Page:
RBI would not only assist scientists with long-range weather forecasts, it would also “extend the unique global climate measurements of the Earth’s radiation budget provided by the Clouds and the Earth’s Radiant Energy Systems (CERES) instruments since 1998,” the space agency says.
The administration’s proposed cuts in the NASA Earth Science budget received a mixed reception on Capitol Hill. House appropriators elected to cut the budget even deeper than the Trump Administration proposed, allocating $1.7 billion as opposed to $1.75 billion. Senate appropriators rejected the proposed cut, keeping Earth Science spending flat at $1.9 billion and restoring most of the missions the administration has proposed to cancel.
The Trump Administration’s proposed cuts at the space agency are actually relatively mild compared with the ones it has proposed for the National Oceanic and Atmospheric Administration (NOAA), which is the most logical place for NASA’s Earth Science to end up if they are transferred anywhere.
The Administration’s FY 2018 budget would cut NOAA spending by 16 percent, a reduction of $900 million. A large part of the cut involves slashing the Polar Follow-on (PFO) program, which aims to develop two new satellites. However, NOAA’s weather and climate agency’s research office would also experience a 32 percent reduction in its budget.
The Senate Appropriations Committee has approved a $5.6 billion budget for NOAA, which would be a $85.1 million decrease in the agency’s budget. House appropriators have approved cutting $710 million from NOAA’s budget, which would be a 14 percent reduction. Funding for climate science would drop by 19 percent.
The House and the Senate still need to work out their differences on NASA and NOAA funding in conference committee. It’s not clear when Congress will approve these spending bills and send them to the president for his signature.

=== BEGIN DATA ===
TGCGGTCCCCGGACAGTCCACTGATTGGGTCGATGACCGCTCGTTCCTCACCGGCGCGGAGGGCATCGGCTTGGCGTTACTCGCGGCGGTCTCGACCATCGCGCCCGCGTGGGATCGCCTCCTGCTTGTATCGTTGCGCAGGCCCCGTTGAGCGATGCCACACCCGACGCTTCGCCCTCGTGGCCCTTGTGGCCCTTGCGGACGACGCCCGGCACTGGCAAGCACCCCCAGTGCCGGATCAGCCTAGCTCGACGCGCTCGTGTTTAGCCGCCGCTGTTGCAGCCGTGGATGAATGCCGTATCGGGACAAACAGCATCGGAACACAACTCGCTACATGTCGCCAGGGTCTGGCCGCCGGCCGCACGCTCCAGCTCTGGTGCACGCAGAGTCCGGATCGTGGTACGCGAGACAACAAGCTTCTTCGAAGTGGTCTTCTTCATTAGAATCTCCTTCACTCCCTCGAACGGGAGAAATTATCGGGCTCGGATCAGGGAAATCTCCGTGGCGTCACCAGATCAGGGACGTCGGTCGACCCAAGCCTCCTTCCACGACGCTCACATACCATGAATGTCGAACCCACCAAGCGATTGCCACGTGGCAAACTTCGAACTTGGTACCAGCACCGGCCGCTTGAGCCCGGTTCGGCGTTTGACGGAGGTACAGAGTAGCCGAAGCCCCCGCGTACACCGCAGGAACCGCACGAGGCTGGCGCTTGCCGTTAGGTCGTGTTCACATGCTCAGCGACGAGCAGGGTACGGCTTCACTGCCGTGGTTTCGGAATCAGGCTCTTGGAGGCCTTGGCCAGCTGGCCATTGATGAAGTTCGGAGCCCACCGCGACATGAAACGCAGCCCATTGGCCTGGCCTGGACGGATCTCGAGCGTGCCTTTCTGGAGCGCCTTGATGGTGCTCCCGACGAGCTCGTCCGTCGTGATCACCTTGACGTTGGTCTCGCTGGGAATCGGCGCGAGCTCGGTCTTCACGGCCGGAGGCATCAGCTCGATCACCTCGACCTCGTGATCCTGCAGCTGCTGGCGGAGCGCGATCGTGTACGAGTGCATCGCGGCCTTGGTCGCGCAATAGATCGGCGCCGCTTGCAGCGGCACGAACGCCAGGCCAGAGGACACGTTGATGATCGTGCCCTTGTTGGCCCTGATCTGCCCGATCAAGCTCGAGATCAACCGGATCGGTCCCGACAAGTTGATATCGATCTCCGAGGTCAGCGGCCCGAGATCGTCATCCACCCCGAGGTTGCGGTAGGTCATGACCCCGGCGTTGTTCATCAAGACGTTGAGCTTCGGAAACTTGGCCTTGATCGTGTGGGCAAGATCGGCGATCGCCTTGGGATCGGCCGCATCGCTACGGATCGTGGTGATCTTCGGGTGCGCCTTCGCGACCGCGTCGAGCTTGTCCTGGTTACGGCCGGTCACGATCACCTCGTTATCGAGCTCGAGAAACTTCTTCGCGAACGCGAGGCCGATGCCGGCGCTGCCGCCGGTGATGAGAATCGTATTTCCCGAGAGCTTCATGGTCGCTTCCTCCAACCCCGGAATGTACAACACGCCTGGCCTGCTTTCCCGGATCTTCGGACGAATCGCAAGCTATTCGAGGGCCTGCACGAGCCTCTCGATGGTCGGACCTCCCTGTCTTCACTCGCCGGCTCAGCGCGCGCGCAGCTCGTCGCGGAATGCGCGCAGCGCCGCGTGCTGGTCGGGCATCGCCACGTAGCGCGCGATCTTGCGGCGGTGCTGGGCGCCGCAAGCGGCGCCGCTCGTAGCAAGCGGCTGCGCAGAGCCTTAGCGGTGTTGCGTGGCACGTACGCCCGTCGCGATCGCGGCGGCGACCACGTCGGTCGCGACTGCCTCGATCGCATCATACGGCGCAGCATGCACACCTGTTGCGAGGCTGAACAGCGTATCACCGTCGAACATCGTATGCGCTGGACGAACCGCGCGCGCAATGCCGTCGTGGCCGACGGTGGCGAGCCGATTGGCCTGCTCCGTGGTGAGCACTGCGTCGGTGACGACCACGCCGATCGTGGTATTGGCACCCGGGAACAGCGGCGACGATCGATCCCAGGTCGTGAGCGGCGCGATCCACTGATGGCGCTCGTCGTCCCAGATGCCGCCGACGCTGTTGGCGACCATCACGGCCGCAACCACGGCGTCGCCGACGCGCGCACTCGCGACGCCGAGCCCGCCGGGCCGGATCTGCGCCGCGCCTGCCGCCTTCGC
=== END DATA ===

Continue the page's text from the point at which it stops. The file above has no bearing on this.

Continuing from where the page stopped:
NASA’s Future, Uncertain
It’s unclear how much of the vision Bridenstine laid out in ASRA might be taken up by Congress. Any major changes in NASA’s purpose or institutional objectives would probably set off a major political battle. The space agency has a lot of constituencies to satisfy.
There was a loud uproar in Congress when the Obama Administration proposed canceling the Ares rocket and Orion spacecraft programs in 2010. Congress managed to save Orion while the Ares program morphed into the Space Launch System. As part of the compromise, the administration was able to pursue a controversial commercial crew program.
As the uproar died down, budget negotiations settled into a familiar pattern for most of Obama’s presidency. The administration would proposed a budget that spent more than Congress wanted to appropriate for commercial crew, Earth science and technology development and less than legislators wanted for SLS, Orion and planetary science. Congress would add money to the programs it liked at the expense of the administration’s priorities.
Neither side got exactly what it wanted, but it was an arrangement both were able to live with. Thus, NASA became part of the government where the sharp partisan divides afflicting the federal government were largely absent.
Bridenstine’s plans for NASA could break that consensus. And that is probably one of the reasons Senators Bill Nelson (D-FL) and Marco Rubio (R-FL) have expressed concerns about putting a politician in charge of NASA.
It will be interesting to see if the Senate approves Bridenstine’s nomination and what, if any, major changes he and the Trump Administration make to the space agency.